Mergers: Why EMC Succeeds, Motorola Is Failing and NetApp Will Fail

    Based on some of my emails this morning there is a lot of speculation right now on who will buy NetApp (this seems to pop up every few years). Coincidentally, last week I was reviewing the Nicira acquisition by EMC subsidiary VMware. Regardless of who buys NetApp, were it sold, the company likely would be destroyed unless the acquiring company used EMC as the gold example of how to do a merger. Given EMC and NetApp are mortal enemies, the thought that EMC practices might save NetApp has the kind of irony I like to think about.

    On top of this, the Motorola layoffs (estimated at 4,000) suggest that company is spinning the drain, also showcasing the ongoing problem with acquisitions and those poorly trained to do them. Let’s cover why Nicira, even though it seems to compete with critical VCE partner Cisco, will be a successful acquisition, why Motorola is failing and why a NetApp merger would most certainly fail.

    EMC’s Process

    What makes EMC acquisitions different, and VMware is itself a successful demonstration of EMC’s process, is that EMC rarely does integration mergers and, when it does, the focus is on preserving the asset and not on making life easy for line management. This is why most mergers, particularly large ones, fail. The acquiring company places things like employee, management and vendor policy consistency in front of protecting the acquired assets and those assets are sacrificed, destroying the value of whatever was acquired. With small acquisitions, this can be concealed, but with large acquisitions, it can not only destroy the acquisition but the related revenue and cost drag can cripple the newly combined entity. 

    This was the clear problem with the Digital merger by Compaq and why many of the HP acquisitions (Palm only the latest example) crash and burn with catastrophic results. Yet, you look at Dell, EMC or IBM (recent IBM because IBM had this problem as well in the 1980s and 1990s) and you see a much higher success rate. Part of this is that it is generally easier to do smaller acquisitions, which are the mainstay of most currently happening, but the other part is they keep track of why the acquisitions were made and place protecting the asset(s) as the primary goal. 

    This tends to result in more arm’s-length relationships and EMC stands out as having another tool set as well as the “super partnership.”


    VCE is a unique corporate entity that serves as an example of how to get the benefits of a merger without taking the risk of slamming the companies together and putting all at risk. This allows the firms to continue as virtual divisions of a firm led by Michael Capellas, which provides IBM- and HP-like solutions to the very largest companies, but without weakening any of the divisions independently. VCE works partially because of EMC’s laser-like focus on customer and partnership relationship metrics and the fact that every executive is measured by the strength of these relationships. If it prioritizes something else it will have an adverse impact on its compensation and carrier path, so these executives work to assure these relationships, which is atypical of their peers in more traditional firms.

    The executives’ incentive programs are designed to correct the more typical behavior that often has executives from competing divisions in a complex company working against the best interests of their peers and the overall corporation. It is a brilliant and very unique design that likely will serve to assure EMC success going forward.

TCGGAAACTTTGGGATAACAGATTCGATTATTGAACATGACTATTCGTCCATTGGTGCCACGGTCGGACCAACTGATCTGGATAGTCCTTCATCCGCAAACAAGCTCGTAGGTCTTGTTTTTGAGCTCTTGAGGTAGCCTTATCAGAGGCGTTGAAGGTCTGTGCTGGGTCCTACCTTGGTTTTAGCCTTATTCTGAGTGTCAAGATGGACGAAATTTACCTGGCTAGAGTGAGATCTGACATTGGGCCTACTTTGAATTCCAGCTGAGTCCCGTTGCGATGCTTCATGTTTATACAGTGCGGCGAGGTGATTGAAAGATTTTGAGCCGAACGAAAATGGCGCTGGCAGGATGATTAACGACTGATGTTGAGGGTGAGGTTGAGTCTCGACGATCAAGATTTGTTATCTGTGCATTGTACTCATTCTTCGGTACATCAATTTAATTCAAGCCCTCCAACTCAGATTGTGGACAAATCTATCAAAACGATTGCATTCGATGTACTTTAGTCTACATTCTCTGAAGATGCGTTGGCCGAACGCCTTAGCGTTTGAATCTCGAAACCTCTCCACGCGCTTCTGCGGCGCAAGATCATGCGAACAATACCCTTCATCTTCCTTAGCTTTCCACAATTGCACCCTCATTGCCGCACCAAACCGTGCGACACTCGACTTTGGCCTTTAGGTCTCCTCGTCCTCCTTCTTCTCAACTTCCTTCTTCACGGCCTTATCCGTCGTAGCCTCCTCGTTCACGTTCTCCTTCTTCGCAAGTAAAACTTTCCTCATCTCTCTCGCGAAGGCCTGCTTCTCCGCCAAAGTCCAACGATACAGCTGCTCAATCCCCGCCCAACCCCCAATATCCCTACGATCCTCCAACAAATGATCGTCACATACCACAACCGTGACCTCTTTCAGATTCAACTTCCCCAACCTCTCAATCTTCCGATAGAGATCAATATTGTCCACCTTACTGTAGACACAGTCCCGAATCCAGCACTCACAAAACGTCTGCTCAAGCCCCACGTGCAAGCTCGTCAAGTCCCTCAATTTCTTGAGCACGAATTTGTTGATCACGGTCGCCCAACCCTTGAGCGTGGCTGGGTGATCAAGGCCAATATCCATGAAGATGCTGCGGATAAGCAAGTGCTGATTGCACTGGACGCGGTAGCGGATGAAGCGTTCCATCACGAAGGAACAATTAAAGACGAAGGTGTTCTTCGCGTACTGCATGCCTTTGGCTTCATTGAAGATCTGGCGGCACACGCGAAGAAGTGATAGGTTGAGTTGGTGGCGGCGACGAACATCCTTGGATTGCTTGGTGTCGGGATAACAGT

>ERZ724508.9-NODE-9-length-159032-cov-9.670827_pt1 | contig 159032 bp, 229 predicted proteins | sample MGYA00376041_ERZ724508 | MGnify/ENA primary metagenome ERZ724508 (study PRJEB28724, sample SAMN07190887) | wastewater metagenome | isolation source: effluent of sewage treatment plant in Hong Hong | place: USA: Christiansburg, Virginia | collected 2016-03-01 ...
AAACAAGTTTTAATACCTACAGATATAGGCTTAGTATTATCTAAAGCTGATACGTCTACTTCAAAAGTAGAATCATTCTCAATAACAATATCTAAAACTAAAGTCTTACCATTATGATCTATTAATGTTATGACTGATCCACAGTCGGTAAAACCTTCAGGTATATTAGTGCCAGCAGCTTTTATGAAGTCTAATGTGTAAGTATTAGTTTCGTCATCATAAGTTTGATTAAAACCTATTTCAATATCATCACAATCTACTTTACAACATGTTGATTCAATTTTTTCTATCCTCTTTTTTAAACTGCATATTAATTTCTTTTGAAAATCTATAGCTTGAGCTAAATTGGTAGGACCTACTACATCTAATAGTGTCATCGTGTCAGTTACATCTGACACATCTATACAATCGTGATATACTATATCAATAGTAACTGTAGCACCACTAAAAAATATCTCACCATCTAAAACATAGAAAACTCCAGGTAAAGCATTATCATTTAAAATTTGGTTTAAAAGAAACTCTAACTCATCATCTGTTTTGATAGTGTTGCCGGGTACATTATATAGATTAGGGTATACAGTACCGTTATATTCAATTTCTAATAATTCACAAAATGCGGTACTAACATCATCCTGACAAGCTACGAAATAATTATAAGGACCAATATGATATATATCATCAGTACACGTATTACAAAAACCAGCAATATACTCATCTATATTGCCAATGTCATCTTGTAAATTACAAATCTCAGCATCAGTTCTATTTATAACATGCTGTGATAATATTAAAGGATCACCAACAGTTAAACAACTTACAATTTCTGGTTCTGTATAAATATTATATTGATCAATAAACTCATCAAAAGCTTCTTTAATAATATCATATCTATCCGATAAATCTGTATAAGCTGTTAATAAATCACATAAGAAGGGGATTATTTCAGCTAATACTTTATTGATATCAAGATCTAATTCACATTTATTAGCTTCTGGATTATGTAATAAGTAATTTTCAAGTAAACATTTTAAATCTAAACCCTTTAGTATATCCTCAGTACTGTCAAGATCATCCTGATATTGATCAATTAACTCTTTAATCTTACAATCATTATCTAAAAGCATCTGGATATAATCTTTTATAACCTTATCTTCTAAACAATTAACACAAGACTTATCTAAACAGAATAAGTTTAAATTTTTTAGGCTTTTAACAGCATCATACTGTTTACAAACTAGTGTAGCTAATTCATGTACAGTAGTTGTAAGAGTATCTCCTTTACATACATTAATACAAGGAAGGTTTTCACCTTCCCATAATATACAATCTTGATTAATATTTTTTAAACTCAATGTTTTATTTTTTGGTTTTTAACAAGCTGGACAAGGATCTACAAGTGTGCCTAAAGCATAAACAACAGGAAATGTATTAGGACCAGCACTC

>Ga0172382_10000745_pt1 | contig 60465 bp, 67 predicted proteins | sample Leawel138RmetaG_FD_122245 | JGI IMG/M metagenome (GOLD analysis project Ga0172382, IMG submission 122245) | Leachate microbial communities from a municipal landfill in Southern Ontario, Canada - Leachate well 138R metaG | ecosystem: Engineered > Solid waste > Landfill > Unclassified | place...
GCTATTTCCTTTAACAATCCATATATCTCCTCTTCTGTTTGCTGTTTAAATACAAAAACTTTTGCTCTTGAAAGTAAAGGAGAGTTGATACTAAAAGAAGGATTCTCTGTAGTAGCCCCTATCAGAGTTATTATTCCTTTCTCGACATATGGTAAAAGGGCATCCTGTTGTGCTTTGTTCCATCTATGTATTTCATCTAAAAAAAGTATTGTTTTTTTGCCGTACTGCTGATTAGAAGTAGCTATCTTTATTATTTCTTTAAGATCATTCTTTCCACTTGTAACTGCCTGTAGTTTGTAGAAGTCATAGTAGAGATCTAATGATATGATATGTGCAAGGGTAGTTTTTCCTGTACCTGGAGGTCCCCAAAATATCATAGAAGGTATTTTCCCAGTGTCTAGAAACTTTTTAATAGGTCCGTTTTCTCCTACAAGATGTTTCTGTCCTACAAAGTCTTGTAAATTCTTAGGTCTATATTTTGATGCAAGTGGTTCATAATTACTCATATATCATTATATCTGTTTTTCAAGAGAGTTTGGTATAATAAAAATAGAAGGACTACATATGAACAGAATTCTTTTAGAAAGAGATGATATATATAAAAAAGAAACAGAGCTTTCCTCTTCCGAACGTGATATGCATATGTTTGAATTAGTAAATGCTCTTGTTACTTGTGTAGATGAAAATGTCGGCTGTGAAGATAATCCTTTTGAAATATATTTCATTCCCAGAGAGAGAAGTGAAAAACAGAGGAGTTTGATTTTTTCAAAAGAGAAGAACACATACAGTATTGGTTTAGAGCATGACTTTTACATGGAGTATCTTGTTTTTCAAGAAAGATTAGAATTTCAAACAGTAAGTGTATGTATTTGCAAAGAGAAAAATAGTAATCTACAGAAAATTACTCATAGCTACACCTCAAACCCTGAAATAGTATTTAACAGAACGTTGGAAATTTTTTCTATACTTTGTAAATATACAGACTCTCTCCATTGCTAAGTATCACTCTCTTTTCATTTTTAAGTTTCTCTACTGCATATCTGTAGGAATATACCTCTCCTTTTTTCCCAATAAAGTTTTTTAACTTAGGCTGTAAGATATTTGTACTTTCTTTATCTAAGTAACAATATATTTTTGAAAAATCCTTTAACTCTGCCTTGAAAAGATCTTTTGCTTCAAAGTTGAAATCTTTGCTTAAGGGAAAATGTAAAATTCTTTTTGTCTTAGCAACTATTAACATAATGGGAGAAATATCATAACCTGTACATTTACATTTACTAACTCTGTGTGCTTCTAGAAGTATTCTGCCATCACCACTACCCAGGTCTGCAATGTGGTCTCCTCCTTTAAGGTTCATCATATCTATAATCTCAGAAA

This is why the Nicira acquisition won’t damage the Cisco relationship. The incentive program inside EMC, and by proxy VMware, assures that if there are any conflicts, the Cisco relationship will prevail and Cisco knows this. This acquisition will be used to further VMware’s own offerings and to enhance VCE’s and any damage to Cisco will be actively avoided. Cisco will likely even have access to portions of this technology that it can use and VMware already has access to Cisco’s portfolio to complete its solution.  

    It should be noted that Cisco and VMware have a healthy partnership with NetApp, but this too is managed so it doesn’t excessively threaten VCE. The concept is called coopetition and at EMC it is a high art. 

    Wrapping Up: The Reasons Behind Motorola’s Failure and Why NetApp Will Fail

    As an acquisition, Motorola is failing because it wasn’t clear what Google wanted to acquire. The patent portfolio Google acquired was inadequate, suggesting it didn’t even properly value the assets and Google clearly doesn’t care about Motorola’s operations.  

    NetApp will fail as an acquisition because it is unlikely EMC, Dell or IBM will buy it and no one else in this class has the needed skill set to do an acquisition of NetApp’s scale (Dell just doesn’t do big acquisitions and there is too much overlap with EMC and IBM to make it work).   

    There is a right way to do acquisitions and strategic partnerships, and Google is an example of one that hasn’t bothered to learn what that right way is even though EMC is hardly making it a secret.  

    Rob Enderle
    Rob Enderle
    As President and Principal Analyst of the Enderle Group, Rob provides regional and global companies with guidance in how to create credible dialogue with the market, target customer needs, create new business opportunities, anticipate technology changes, select vendors and products, and practice zero dollar marketing. For over 20 years Rob has worked for and with companies like Microsoft, HP, IBM, Dell, Toshiba, Gateway, Sony, USAA, Texas Instruments, AMD, Intel, Credit Suisse First Boston, ROLM, and Siemens.

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